TARLOV: Absolutely!

CARLSON: The administration doesn't enforce it, period. They say they're not going to. And there are actually a lot of crimes committed by illegal aliens. There are also a lot of good things done by them, but there are a lot of crimes, and you're not allowed to say so or else you're a bigot!

TARLOV: I think you are allowed to say so.

CARLSON: Really? Where?

TARLOV: I say so all the time -- I say it right here on FOX News. I mean, we have an illegal immigration problem. We have a general immigration problem, as well. We need a secure border. We also need comprehensive immigration reform.

I mean, what he is saying is true, but he started out by making incredibly derogatory comments about an entire nation and making up statistics. The statistics don't back him up at all.

CARLSON: Well, can I ask you a question? Why is it he's been denounced as a racist, which is basically a blanket term for someone who says something you don't like? Why is it racist to criticize another country? I don't understand. That doesn't even make sense to me. You can't criticize another country without being a bigot? I mean, if you're an American...


CARLSON: ... have to treat all countries the same? I don't get it.

TARLOV: Yes, I mean, when he talked -- he talked about China, right, and he said that they're currency manipulators.


TARLOV: Right? I mean, no one...

CARLSON: Demonstrably true.

TARLOV: Demonstrably true. But it's not demonstrably true that all Mexicans who come to America are rapists and criminals. There's a difference...


CARLSON: ... all rapists and crooks.

TARLOV: ... "I'm sure some are good people."

CARLSON: Yes, but what he said was, Do you really think Mexico is sending us their best? And the answer, of course, is no. I mean, don't we have a right to be sort of annoyed by that? And the answer, of course, is yes.

TARLOV: But you don't...

CARLSON: So why are people freaking out about that?

TARLOV: Why are we freaking out about it? Because a person is saying he wants to be the president of the United States of America. We want to send him to summits with other world leaders? It's embarrassing.

CARLSON: Oh, well, probably...

TARLOV: This is a nation built on immigration. New York City especially, melting pot, Ellis Island, it's all right here. De Blasio was right on for saying something about that.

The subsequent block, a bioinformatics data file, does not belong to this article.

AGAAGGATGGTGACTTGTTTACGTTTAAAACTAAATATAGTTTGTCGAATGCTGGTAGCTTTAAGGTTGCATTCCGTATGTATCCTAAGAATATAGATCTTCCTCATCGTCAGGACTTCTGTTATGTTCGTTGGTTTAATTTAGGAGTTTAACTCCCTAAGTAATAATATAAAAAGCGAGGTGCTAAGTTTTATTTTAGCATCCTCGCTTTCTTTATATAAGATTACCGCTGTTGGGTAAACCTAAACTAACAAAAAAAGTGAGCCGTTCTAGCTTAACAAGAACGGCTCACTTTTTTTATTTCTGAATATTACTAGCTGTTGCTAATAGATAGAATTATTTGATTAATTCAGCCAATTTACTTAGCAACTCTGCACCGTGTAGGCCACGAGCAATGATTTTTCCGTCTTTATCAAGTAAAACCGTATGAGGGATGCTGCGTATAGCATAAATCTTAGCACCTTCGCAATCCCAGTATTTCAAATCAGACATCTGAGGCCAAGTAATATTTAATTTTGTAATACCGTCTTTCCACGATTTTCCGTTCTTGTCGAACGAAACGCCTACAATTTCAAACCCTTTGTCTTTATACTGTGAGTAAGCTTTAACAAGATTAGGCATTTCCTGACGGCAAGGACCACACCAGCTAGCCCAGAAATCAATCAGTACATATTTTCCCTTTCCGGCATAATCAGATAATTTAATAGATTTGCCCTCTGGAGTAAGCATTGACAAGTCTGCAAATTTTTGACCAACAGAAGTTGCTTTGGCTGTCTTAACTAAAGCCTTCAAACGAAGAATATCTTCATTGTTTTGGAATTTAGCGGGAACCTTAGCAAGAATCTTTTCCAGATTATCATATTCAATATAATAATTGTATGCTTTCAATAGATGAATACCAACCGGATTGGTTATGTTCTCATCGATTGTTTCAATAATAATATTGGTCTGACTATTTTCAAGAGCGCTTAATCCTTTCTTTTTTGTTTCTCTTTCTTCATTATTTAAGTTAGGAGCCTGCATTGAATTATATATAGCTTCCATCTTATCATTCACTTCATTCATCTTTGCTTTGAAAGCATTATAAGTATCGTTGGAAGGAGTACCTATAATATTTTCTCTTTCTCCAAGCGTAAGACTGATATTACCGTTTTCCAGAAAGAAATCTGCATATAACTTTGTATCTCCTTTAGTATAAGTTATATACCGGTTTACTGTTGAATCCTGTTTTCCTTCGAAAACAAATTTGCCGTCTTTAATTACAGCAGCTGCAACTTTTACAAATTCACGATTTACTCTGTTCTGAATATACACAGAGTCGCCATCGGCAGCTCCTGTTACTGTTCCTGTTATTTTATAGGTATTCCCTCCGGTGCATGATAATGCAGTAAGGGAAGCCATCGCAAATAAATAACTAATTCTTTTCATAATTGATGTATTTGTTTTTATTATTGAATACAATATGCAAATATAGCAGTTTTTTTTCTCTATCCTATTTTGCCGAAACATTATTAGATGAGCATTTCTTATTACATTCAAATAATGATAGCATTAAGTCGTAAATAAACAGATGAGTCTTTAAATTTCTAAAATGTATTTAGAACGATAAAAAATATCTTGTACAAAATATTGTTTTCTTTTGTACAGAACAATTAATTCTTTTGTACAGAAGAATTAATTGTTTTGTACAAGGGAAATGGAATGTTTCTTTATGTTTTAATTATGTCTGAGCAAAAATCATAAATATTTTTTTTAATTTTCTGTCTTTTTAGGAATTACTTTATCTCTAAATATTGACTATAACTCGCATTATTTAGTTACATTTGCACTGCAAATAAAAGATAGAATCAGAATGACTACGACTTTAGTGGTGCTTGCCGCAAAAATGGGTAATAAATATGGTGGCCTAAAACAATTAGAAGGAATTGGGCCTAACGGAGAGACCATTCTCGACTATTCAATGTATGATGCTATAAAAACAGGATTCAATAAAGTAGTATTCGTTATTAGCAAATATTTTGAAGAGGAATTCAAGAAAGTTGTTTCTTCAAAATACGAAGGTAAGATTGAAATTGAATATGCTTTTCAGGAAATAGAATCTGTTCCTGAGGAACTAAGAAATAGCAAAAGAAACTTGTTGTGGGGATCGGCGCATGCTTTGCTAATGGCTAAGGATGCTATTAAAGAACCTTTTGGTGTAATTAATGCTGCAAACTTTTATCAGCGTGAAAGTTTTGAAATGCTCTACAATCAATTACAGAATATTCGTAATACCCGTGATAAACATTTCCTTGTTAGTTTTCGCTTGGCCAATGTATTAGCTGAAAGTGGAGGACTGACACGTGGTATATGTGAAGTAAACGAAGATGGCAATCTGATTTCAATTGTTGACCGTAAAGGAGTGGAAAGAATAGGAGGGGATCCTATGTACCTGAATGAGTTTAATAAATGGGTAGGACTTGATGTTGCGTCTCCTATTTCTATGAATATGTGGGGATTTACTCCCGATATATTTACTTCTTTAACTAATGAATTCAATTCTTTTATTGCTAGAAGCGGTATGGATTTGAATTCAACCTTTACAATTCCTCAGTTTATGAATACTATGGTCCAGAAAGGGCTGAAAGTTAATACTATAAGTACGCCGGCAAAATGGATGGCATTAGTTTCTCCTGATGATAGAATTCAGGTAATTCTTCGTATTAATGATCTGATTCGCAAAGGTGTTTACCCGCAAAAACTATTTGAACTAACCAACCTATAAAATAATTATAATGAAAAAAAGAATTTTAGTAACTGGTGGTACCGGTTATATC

CARLSON: So -- OK, so, Jonah?

GOLDBERG: Well -- well...

CARLSON: Please continue.

GOLDBERG: I was just going to say, look, I mean, de Blasio -- it doesn't shock me that he's behaving this way. He governs New York as if he wants to turn it into a banana republic, and this is banana republic behavior. You dislike what somebody says, and you're going to revisit negotiated contracts?

CARLSON: Exactly! Exactly!

GOLDBERG: I'm not a big fan of Donald Trump, as we've stipulated, but what de Blasio is doing is outrageous and ridiculous, and it's part of this general mob bullying atmosphere we get from the left these days that you can't just say something that people disagree with, you must be punished and be pelted from the public stage and be driven to the poorhouse. And I think it's outrageous, what de Blasio is doing.

CARLSON: Well, also -- I mean, I'm not sending money to Donald Trump for his presidential campaign. But honestly, who's a more ludicrous figure, Bill de Blasio or Donald Trump?


CARLSON: I'm serious!

TARLOV: Come on, guys!

CARLSON: Who would you rather manage your 401(k)? Whose house would you send your kids to if you had to go on vacation unexpectedly? I mean, seriously.

So I want to ask you, speaking of ludicrous figures, Bernie Sanders, long-time socialist governor (sic) and then senator of Vermont is actually doing surprisingly well, kind of amazingly. Had a massive turnout the other day.

TARLOV: Ten thousand.

CARLSON: Ten thousand in Madison, Wisconsin, pretty liberal town, but still. Is Hillary Clinton right to be unconcerned about this?

TARLOV: I don't think she is unconcerned.

CARLSON: You don't.

TARLOV: I just don't think you've seen Hillary sweat. I mean, she's great at standing up there, delivering her points. But I'm sure that the campaign is afraid. I mean, he's only 8 behind now in New Hampshire. I think Iowa, it was a 52-25 in the latest poll, which is big gains for Bernie Sanders. I mean, she's still ahead nationally by over 50 points.

I don't think he's going to win the nomination. But you know, when you think about the fact that he's already pushed her dramatically to the left, right? She's -- I mean, she sounds more liberal than he does now on some points and...

CARLSON: Oh, she's like Leon Trotsky, at this point! She's going to topple the 1 percent?

TARLOV: That's her new nickname...


CARLSON: So but, I mean, Jonah, isn't she (sic), in effect, a political polio shot, though, that inoculates her against accusations that she's too all right left? So she can point to Bernie Sanders and say, You think I'm crazy? Look at this guy. I mean, he's not a real threat. They can buy him off with a duffel bag full of weed, but they haven't.


CARLSON: I think he helps them in the end. Don't you?